With approximately 3,200 cars, 2,500 trucks, and 500 large tractor-trailers located primarily on the East, Gulf, and West Coasts, the fleet of Exxon USA rates as one of the "biggies." In its administration, Jack Lamb has exhibited the qualities that identify him as a professional. His knowledge of the industry is pervasive, and his experience has enabled him to help design and implement programs that have proven satisfactory to both management and drivers. For those reasons, he was selected by a panel of representatives from manufactures, leasing, dealers, and disposal to receive Automotive Fleet's first annual Professional Fleet Manager Award.

Recently, Automotive Fleet travelled to Houston to speak with Lamb about its operation. His comments provide an in-depth view not only of his fleet acumen but of some key philosophies for managing the fleet so the books please everyone.

AF: Let's look back to slightly more than 20 years. What was the status of the Exxon fleet then?

LAMB: Originally, everybody and his brother was in the business of buying and selling cars. We didn't know how many cars we had or who had them, so we had everything from chauffeur-driven Cadillacs to 150,000-mile Valiants and Corvairs. Fleet management wasn't a very well defined function at that point, nor were the manufacturers' fleet departments so well developed. The whole thing was just starting.

AF: You worked with ARI from '62 to '67, and for much of that time, you were "leased" to Humble Oil, as your company was then called. Why did the fleet environment begin to change during that period?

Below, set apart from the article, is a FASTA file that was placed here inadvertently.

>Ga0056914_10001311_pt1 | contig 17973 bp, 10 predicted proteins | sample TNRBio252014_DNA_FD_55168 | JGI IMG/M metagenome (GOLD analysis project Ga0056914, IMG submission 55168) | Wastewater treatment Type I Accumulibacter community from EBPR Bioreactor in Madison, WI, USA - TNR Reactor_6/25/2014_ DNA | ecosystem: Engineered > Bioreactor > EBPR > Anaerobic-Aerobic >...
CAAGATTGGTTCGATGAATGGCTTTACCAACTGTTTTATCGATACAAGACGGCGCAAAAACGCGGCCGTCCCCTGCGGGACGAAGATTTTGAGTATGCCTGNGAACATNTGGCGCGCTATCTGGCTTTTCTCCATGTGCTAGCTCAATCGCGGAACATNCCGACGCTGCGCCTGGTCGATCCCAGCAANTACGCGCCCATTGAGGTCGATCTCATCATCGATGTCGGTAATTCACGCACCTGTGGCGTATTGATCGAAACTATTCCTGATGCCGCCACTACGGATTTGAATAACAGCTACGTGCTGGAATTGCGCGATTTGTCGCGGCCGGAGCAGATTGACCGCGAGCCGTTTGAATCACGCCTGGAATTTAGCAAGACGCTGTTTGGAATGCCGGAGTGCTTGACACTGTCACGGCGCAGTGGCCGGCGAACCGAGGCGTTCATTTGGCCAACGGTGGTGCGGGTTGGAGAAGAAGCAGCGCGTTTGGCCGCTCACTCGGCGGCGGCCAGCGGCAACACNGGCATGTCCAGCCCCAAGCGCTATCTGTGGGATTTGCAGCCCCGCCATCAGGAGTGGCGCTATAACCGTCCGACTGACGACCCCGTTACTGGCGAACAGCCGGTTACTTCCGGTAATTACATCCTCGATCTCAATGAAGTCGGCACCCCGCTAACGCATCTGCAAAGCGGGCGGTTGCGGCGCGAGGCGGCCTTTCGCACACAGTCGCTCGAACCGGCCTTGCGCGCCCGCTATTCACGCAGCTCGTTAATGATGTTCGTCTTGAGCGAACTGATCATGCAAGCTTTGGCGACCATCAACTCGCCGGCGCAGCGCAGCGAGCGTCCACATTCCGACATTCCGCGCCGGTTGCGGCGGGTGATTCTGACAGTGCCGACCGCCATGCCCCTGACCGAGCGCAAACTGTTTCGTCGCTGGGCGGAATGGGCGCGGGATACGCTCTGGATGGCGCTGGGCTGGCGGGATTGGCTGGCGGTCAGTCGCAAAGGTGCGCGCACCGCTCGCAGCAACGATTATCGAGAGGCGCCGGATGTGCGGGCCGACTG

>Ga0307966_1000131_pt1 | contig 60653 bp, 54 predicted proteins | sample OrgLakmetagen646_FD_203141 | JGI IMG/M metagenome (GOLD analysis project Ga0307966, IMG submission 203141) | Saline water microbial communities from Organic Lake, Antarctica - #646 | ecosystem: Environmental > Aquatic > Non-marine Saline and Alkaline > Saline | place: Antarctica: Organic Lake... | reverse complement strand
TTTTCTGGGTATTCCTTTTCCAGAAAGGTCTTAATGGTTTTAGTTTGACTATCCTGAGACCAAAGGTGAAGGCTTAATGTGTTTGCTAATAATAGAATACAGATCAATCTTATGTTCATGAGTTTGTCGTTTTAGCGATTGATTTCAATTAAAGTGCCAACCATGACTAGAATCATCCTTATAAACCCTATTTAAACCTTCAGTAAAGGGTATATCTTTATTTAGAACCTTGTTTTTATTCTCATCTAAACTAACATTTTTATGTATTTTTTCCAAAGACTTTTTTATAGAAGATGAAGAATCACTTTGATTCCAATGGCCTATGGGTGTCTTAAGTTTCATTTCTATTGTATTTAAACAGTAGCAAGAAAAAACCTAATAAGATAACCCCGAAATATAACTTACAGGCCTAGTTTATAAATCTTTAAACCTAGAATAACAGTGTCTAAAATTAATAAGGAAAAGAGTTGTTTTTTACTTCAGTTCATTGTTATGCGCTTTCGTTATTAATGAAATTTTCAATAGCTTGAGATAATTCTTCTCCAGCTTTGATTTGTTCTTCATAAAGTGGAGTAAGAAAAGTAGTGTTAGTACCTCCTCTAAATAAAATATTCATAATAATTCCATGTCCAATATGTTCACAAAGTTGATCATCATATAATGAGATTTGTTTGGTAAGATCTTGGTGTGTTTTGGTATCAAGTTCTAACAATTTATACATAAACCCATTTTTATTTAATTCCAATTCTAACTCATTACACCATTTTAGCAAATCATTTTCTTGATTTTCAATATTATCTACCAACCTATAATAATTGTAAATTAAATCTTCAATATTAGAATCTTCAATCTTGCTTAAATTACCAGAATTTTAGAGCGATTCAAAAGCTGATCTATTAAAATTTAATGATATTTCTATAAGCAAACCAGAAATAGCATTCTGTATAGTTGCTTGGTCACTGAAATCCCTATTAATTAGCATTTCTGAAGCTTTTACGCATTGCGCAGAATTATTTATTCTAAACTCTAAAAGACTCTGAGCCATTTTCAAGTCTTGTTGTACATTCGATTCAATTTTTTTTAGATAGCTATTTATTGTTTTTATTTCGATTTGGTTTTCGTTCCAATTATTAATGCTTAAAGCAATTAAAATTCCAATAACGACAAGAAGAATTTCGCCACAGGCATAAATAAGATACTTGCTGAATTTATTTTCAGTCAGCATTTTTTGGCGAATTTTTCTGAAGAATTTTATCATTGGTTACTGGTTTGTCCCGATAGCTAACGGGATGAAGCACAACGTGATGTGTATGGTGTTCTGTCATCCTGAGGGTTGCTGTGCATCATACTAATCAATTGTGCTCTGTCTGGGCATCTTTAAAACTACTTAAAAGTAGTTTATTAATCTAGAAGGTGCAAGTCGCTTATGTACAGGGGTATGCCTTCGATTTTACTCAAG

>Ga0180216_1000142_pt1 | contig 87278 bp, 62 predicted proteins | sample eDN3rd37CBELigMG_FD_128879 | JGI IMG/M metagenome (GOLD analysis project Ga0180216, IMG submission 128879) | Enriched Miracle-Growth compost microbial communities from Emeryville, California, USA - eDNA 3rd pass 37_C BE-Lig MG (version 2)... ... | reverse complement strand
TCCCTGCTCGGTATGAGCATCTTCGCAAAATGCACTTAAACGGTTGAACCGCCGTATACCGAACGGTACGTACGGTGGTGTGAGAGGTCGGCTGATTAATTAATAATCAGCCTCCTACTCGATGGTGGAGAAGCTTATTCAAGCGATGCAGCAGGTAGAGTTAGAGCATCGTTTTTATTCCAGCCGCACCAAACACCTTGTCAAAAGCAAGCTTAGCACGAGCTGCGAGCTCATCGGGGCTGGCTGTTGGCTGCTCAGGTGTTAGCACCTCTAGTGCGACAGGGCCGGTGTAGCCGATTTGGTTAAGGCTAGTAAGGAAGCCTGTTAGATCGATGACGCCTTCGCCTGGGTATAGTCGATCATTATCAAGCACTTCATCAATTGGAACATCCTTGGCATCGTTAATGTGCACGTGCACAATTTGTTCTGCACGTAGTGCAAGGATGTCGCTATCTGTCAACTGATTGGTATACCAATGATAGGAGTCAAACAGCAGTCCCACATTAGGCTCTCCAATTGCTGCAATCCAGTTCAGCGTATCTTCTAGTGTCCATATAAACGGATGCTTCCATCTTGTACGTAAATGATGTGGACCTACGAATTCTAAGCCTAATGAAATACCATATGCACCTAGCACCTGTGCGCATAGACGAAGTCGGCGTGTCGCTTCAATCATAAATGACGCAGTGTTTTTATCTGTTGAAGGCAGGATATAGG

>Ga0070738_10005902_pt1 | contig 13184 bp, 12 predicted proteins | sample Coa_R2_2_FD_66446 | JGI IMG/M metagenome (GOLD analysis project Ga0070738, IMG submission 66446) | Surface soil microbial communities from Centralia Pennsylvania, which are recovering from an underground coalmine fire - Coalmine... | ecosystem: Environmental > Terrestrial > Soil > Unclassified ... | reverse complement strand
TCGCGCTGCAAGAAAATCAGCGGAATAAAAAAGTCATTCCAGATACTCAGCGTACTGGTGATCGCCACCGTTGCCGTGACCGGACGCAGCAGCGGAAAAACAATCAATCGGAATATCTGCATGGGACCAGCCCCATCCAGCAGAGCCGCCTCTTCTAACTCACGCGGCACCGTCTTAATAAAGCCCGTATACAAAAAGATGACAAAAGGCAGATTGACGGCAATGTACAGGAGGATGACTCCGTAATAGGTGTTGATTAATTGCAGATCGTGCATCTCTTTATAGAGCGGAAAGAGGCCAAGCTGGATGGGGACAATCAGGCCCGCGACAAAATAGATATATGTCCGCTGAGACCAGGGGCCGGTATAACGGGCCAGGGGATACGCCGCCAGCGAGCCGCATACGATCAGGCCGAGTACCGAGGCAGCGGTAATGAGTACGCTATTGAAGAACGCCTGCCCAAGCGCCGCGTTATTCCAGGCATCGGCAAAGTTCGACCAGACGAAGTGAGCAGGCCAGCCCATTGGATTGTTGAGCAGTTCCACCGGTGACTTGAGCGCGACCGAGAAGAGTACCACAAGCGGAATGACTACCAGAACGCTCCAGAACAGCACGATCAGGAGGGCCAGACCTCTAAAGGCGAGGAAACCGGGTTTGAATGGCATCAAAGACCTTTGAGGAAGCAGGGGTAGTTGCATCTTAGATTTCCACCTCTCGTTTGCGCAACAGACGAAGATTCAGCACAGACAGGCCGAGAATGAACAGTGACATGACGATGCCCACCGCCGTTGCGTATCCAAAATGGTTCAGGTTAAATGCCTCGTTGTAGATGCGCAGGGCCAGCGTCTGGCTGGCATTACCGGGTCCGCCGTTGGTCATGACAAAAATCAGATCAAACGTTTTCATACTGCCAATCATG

LAMB: The leasing business really got started after the war; it was a new concept, a new way to own a business asset. With companies growing all over the U.S. and needing to put people in vehicles, management had to take interest in those needs and found economical ways to do it. Even when you were buying fleet cars for $1,500 or $1,700, it was still a lot of money. So people began to look at their expenses, and fleet is certainly a major expense.

AF: But Exxon doesn't lease now. Why not?

LAMB: They did lease originally because they wanted to lease the people; it was an easy way to get started. But it was an operating decision, not a financial one. When we did lease, we were not only the lessee but the bank as well. Leasing is primarily a financial decision.

A fellow like me can surely get involved to a certain extent, but it's really the people who manage the company's money who make that decision. Our fleet represents a major investment that must earn an attractive return even when compared to other investment opportunities.

The decision to buy versus lease depends on the company's cost of capital, other investment opportunities, and the willingness to take risk. We've always felt that it's cheaper for us to take it than to pay someone else to take them.

AF: What are your main driver groups and what is your selector list for them?

LAMB: One of our larger functions is our marketing group, which has sales and engineering people who service the downstream part of our business. Our other large group is production and exploration, which has engineers, operators, and management who are on the road a lot, and frequently in the oil patch. Additionally, we have lawyers and auditors, people who must travel. It's a broad spectrum. Our selector list typically includes new intermediates, including GM A-cars, Ford LTD/Marquis, Chrysler/Dodge 600s. They are all four-cylinder, and, with the exception of the Ford, all front-drive. We don't have luxury equipment, such as stereo, cruise, or title, though we do have automatic steering, air, brakes, moldings, and white walls.